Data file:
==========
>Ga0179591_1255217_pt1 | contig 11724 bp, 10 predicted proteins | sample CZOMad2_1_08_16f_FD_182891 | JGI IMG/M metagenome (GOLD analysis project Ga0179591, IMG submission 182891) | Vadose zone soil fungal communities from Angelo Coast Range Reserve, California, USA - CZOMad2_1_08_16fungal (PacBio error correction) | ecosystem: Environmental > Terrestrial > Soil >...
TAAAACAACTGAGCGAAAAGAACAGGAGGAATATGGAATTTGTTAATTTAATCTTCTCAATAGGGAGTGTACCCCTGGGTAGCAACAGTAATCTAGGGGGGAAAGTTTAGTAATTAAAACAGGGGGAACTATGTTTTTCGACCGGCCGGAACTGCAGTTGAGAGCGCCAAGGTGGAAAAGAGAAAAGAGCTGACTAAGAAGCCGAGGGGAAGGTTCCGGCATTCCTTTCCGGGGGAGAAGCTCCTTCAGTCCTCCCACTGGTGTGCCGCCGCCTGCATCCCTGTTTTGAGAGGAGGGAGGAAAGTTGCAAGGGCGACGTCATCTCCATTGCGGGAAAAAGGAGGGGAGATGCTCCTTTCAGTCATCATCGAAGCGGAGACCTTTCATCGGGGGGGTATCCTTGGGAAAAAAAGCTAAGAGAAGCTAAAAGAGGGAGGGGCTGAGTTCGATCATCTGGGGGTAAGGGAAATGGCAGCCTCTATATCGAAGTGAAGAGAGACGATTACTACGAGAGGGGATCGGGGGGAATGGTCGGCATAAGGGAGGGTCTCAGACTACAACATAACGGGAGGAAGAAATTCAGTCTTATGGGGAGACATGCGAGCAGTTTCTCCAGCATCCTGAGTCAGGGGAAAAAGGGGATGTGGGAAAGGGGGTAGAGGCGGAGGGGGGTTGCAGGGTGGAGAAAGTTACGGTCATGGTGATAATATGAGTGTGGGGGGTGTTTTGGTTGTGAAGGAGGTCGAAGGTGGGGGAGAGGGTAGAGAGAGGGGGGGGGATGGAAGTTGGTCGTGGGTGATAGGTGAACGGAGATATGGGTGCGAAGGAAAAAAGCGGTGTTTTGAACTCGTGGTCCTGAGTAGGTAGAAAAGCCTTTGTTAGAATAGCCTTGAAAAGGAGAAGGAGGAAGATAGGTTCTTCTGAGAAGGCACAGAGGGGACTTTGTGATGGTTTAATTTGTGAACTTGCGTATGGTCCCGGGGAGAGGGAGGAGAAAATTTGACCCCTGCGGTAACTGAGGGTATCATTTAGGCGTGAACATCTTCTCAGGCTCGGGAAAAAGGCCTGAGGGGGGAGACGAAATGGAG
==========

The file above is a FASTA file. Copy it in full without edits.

>Ga0179591_1255217_pt1 | contig 11724 bp, 10 predicted proteins | sample CZOMad2_1_08_16f_FD_182891 | JGI IMG/M metagenome (GOLD analysis project Ga0179591, IMG submission 182891) | Vadose zone soil fungal communities from Angelo Coast Range Reserve, California, USA - CZOMad2_1_08_16fungal (PacBio error correction) | ecosystem: Environmental > Terrestrial > Soil >...
TAAAACAACTGAGCGAAAAGAACAGGAGGAATATGGAATTTGTTAATTTAATCTTCTCAATAGGGAGTGTACCCCTGGGTAGCAACAGTAATCTAGGGGGGAAAGTTTAGTAATTAAAACAGGGGGAACTATGTTTTTCGACCGGCCGGAACTGCAGTTGAGAGCGCCAAGGTGGAAAAGAGAAAAGAGCTGACTAAGAAGCCGAGGGGAAGGTTCCGGCATTCCTTTCCGGGGGAGAAGCTCCTTCAGTCCTCCCACTGGTGTGCCGCCGCCTGCATCCCTGTTTTGAGAGGAGGGAGGAAAGTTGCAAGGGCGACGTCATCTCCATTGCGGGAAAAAGGAGGGGAGATGCTCCTTTCAGTCATCATCGAAGCGGAGACCTTTCATCGGGGGGGTATCCTTGGGAAAAAAAGCTAAGAGAAGCTAAAAGAGGGAGGGGCTGAGTTCGATCATCTGGGGGTAAGGGAAATGGCAGCCTCTATATCGAAGTGAAGAGAGACGATTACTACGAGAGGGGATCGGGGGGAATGGTCGGCATAAGGGAGGGTCTCAGACTACAACATAACGGGAGGAAGAAATTCAGTCTTATGGGGAGACATGCGAGCAGTTTCTCCAGCATCCTGAGTCAGGGGAAAAAGGGGATGTGGGAAAGGGGGTAGAGGCGGAGGGGGGTTGCAGGGTGGAGAAAGTTACGGTCATGGTGATAATATGAGTGTGGGGGGTGTTTTGGTTGTGAAGGAGGTCGAAGGTGGGGGAGAGGGTAGAGAGAGGGGGGGGGATGGAAGTTGGTCGTGGGTGATAGGTGAACGGAGATATGGGTGCGAAGGAAAAAAGCGGTGTTTTGAACTCGTGGTCCTGAGTAGGTAGAAAAGCCTTTGTTAGAATAGCCTTGAAAAGGAGAAGGAGGAAGATAGGTTCTTCTGAGAAGGCACAGAGGGGACTTTGTGATGGTTTAATTTGTGAACTTGCGTATGGTCCCGGGGAGAGGGAGGAGAAAATTTGACCCCTGCGGTAACTGAGGGTATCATTTAGGCGTGAACATCTTCTCAGGCTCGGGAAAAAGGCCTGAGGGGGGAGACGAAATGGAG